This article is distributed under the terms of the Creative Commons Attribution License, which permits unrestricted use and redistribution provided that the original author and source are credited.

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  1. Robert Kiewisz
  2. Gunar Fabig
  3. William Conway
  4. Daniel Baum
  5. Daniel Needleman
  6. Thomas Müller-Reichert
(2022)
Three-dimensional structure of kinetochore-fibers in human mitotic spindles
eLife 11:e75459.
https://doi.org/10.7554/eLife.75459
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    Tricia T Nguyen, Gia K Voeltz
    Research Article Updated

    Mitochondria are dynamic organelles that undergo cycles of fission and fusion at a unified platform defined by endoplasmic reticulum (ER)-mitochondria membrane contact sites (MCSs). These MCSs or nodes co-localize fission and fusion machinery. We set out to identify how ER-associated mitochondrial nodes can regulate both fission and fusion machinery assembly. We have used a promiscuous biotin ligase linked to the fusion machinery, Mfn1, and proteomics to identify an ER membrane protein, ABHD16A, as a major regulator of node formation. In the absence of ABHD16A, fission and fusion machineries fail to recruit to ER-associated mitochondrial nodes, and fission and fusion rates are significantly reduced. ABHD16A contains an acyltransferase motif and an α/β hydrolase domain, and point mutations in critical residues of these regions fail to rescue the formation of ER-associated mitochondrial hot spots. These data suggest a mechanism whereby ABHD16A functions by altering phospholipid composition at ER-mitochondria MCSs. Our data present the first example of an ER membrane protein that regulates the recruitment of both fission and fusion machineries to mitochondria.

    1. Cell Biology
    2. Immunology and Inflammation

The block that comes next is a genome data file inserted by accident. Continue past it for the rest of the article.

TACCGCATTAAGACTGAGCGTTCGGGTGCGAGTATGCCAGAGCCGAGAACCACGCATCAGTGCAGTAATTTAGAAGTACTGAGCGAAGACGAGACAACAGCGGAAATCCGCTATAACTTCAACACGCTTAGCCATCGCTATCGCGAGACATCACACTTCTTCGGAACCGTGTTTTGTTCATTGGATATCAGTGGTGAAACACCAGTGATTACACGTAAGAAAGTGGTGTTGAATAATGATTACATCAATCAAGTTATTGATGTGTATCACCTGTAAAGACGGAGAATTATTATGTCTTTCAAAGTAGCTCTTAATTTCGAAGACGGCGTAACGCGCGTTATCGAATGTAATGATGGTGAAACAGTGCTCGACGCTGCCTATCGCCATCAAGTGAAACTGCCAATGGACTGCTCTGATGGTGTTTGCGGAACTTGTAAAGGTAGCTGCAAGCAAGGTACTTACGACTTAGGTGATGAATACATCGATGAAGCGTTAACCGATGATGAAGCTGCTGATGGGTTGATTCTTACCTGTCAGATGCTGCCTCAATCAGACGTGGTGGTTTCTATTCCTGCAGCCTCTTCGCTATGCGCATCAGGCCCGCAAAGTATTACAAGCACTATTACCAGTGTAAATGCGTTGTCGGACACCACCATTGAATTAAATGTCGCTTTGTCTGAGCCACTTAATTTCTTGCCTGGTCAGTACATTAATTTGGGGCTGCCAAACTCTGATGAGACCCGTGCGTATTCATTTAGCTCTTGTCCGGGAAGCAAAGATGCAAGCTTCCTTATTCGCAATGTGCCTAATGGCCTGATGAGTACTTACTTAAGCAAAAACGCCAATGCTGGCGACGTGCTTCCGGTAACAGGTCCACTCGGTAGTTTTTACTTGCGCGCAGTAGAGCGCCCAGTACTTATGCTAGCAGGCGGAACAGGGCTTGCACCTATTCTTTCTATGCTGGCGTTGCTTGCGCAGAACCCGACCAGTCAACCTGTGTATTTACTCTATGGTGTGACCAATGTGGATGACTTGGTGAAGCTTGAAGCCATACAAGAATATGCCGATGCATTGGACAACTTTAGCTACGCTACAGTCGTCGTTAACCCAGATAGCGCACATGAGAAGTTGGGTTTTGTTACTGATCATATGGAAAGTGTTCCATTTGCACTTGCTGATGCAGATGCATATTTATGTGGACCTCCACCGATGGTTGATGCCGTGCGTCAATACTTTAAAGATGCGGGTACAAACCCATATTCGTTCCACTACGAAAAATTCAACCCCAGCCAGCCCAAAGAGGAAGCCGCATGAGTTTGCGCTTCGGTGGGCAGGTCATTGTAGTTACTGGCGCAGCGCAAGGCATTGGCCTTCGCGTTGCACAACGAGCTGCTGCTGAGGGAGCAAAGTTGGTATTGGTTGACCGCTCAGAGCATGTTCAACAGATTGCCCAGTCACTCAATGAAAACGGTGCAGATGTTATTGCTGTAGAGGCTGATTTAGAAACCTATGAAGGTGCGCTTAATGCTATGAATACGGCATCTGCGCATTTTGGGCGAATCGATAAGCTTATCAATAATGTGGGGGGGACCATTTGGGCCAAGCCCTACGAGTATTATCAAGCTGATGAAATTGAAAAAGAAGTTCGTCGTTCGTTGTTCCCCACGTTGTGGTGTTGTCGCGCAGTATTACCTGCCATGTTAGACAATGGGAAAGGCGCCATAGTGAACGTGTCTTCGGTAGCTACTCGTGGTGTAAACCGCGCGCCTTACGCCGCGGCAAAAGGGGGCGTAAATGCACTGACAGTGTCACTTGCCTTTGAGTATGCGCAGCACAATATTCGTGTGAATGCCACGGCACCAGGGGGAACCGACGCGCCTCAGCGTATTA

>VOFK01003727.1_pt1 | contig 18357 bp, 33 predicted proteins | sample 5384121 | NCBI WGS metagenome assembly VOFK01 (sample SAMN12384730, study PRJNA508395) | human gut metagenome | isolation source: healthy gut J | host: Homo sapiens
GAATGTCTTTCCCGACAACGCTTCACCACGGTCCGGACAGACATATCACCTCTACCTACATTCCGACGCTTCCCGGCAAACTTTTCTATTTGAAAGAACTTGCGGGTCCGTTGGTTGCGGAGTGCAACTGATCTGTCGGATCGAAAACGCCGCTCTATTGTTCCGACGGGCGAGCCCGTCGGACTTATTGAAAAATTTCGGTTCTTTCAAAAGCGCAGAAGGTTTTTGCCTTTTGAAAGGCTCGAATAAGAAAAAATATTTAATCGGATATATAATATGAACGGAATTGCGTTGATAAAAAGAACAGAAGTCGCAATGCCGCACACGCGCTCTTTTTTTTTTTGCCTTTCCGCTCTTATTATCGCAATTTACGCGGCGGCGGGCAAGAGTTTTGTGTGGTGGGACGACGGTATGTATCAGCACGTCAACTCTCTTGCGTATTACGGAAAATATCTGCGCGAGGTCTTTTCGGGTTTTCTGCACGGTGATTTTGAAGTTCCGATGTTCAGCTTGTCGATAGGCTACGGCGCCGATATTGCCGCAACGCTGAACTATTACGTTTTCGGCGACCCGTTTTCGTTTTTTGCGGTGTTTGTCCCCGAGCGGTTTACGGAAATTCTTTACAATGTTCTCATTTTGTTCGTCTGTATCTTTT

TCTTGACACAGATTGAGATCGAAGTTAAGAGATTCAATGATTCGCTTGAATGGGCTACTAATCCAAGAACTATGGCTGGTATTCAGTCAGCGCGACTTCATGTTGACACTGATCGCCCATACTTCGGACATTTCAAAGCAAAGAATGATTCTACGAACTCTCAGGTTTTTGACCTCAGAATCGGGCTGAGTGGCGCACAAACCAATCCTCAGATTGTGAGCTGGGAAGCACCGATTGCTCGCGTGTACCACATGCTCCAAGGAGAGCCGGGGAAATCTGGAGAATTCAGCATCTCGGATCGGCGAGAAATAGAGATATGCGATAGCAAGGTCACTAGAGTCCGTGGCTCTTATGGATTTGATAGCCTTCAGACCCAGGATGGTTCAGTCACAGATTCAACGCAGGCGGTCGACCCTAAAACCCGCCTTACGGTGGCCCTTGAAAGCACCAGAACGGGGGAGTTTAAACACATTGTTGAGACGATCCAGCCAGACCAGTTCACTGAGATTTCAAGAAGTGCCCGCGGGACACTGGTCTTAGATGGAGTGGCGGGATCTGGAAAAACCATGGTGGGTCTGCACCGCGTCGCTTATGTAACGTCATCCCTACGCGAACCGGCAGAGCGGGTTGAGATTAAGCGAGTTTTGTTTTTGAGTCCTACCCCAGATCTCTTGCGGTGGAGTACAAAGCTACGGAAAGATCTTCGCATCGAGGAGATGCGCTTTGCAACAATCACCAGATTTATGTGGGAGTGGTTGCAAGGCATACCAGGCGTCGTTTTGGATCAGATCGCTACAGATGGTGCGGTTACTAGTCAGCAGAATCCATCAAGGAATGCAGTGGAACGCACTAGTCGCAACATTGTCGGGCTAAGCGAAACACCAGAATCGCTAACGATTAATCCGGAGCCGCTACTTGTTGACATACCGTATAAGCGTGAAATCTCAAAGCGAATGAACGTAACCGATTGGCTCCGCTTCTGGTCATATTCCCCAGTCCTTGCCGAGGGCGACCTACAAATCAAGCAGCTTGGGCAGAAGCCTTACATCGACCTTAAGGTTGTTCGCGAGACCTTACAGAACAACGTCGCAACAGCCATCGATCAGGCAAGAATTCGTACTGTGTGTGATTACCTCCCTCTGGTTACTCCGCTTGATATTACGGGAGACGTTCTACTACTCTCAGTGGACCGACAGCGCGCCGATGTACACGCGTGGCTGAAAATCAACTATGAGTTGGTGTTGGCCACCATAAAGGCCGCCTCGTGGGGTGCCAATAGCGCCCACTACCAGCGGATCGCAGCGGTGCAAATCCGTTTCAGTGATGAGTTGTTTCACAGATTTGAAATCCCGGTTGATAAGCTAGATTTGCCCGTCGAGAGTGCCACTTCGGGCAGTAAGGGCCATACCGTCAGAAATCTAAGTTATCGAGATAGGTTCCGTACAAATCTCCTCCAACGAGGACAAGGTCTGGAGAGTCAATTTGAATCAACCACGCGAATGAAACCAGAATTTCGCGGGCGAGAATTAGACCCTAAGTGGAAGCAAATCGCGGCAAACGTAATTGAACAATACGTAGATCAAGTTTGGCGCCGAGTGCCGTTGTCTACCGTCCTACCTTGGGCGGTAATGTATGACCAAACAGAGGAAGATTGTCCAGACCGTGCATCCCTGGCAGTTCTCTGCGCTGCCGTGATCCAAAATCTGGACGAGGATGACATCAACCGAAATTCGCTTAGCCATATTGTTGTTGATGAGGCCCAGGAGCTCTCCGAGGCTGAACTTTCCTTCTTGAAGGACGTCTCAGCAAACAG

Jazlyn P Borges, Ragnhild SR Sætra ... Benjamin Ethan Steinberg
    Short Report

    First recognized more than 30 years ago, glycine protects cells against rupture from diverse types of injury. This robust and widely observed effect has been speculated to target a late downstream process common to multiple modes of tissue injury. The molecular target of glycine that mediates cytoprotection, however, remains elusive. Here, we show that glycine works at the level of NINJ1, a newly identified executioner of plasma membrane rupture in pyroptosis, necrosis, and post-apoptosis lysis. NINJ1 is thought to cluster within the plasma membrane to cause cell rupture. We demonstrate that the execution of pyroptotic cell rupture is similar for human and mouse NINJ1, and that NINJ1 knockout functionally and morphologically phenocopies glycine cytoprotection in macrophages undergoing lytic cell death. Next, we show that glycine prevents NINJ1 clustering by either direct or indirect mechanisms. In pyroptosis, glycine preserves cellular integrity but does not affect upstream inflammasome activities or accompanying energetic cell death. By positioning NINJ1 clustering as a glycine target, our data resolve a long-standing mechanism for glycine-mediated cytoprotection. This new understanding will inform the development of cell preservation strategies to counter pathologic lytic cell death.